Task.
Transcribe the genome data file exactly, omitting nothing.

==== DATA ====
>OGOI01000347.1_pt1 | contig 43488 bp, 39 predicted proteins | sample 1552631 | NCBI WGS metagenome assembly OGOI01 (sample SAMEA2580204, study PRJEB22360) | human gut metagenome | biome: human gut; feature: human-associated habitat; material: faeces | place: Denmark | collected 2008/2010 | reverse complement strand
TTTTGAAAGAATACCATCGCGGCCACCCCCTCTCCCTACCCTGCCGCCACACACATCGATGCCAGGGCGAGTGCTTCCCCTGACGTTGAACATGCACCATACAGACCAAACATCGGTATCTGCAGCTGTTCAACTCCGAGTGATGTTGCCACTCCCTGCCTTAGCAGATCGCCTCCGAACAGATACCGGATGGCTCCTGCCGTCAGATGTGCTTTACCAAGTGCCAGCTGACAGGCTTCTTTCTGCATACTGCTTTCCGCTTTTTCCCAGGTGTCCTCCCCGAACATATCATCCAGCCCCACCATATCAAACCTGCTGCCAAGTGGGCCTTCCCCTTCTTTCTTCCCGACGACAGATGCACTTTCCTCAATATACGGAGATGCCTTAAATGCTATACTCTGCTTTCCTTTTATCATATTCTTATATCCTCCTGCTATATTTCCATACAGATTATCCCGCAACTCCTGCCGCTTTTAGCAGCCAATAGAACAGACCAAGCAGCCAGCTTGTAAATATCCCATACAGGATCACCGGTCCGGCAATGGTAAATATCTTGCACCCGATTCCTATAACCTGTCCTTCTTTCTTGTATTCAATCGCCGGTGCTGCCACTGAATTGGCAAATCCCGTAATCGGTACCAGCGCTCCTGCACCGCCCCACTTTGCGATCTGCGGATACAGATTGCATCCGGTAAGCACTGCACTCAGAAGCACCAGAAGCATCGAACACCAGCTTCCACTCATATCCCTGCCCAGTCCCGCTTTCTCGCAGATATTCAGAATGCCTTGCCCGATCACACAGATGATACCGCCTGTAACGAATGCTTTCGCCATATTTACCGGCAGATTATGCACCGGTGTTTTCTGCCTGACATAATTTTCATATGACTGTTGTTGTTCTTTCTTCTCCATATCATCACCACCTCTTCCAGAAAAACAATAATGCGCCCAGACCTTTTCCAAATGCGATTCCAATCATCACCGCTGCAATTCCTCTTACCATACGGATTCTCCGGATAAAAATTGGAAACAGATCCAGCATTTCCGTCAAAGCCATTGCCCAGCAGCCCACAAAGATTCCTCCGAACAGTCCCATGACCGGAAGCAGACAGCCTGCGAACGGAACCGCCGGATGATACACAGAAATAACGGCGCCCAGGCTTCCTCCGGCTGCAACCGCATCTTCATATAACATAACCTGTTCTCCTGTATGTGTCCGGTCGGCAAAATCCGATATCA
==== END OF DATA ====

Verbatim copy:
>OGOI01000347.1_pt1 | contig 43488 bp, 39 predicted proteins | sample 1552631 | NCBI WGS metagenome assembly OGOI01 (sample SAMEA2580204, study PRJEB22360) | human gut metagenome | biome: human gut; feature: human-associated habitat; material: faeces | place: Denmark | collected 2008/2010 | reverse complement strand
TTTTGAAAGAATACCATCGCGGCCACCCCCTCTCCCTACCCTGCCGCCACACACATCGATGCCAGGGCGAGTGCTTCCCCTGACGTTGAACATGCACCATACAGACCAAACATCGGTATCTGCAGCTGTTCAACTCCGAGTGATGTTGCCACTCCCTGCCTTAGCAGATCGCCTCCGAACAGATACCGGATGGCTCCTGCCGTCAGATGTGCTTTACCAAGTGCCAGCTGACAGGCTTCTTTCTGCATACTGCTTTCCGCTTTTTCCCAGGTGTCCTCCCCGAACATATCATCCAGCCCCACCATATCAAACCTGCTGCCAAGTGGGCCTTCCCCTTCTTTCTTCCCGACGACAGATGCACTTTCCTCAATATACGGAGATGCCTTAAATGCTATACTCTGCTTTCCTTTTATCATATTCTTATATCCTCCTGCTATATTTCCATACAGATTATCCCGCAACTCCTGCCGCTTTTAGCAGCCAATAGAACAGACCAAGCAGCCAGCTTGTAAATATCCCATACAGGATCACCGGTCCGGCAATGGTAAATATCTTGCACCCGATTCCTATAACCTGTCCTTCTTTCTTGTATTCAATCGCCGGTGCTGCCACTGAATTGGCAAATCCCGTAATCGGTACCAGCGCTCCTGCACCGCCCCACTTTGCGATCTGCGGATACAGATTGCATCCGGTAAGCACTGCACTCAGAAGCACCAGAAGCATCGAACACCAGCTTCCACTCATATCCCTGCCCAGTCCCGCTTTCTCGCAGATATTCAGAATGCCTTGCCCGATCACACAGATGATACCGCCTGTAACGAATGCTTTCGCCATATTTACCGGCAGATTATGCACCGGTGTTTTCTGCCTGACATAATTTTCATATGACTGTTGTTGTTCTTTCTTCTCCATATCATCACCACCTCTTCCAGAAAAACAATAATGCGCCCAGACCTTTTCCAAATGCGATTCCAATCATCACCGCTGCAATTCCTCTTACCATACGGATTCTCCGGATAAAAATTGGAAACAGATCCAGCATTTCCGTCAAAGCCATTGCCCAGCAGCCCACAAAGATTCCTCCGAACAGTCCCATGACCGGAAGCAGACAGCCTGCGAACGGAACCGCCGGATGATACACAGAAATAACGGCGCCCAGGCTTCCTCCGGCTGCAACCGCATCTTCATATAACATAACCTGTTCTCCTGTATGTGTCCGGTCGGCAAAATCCGATATCA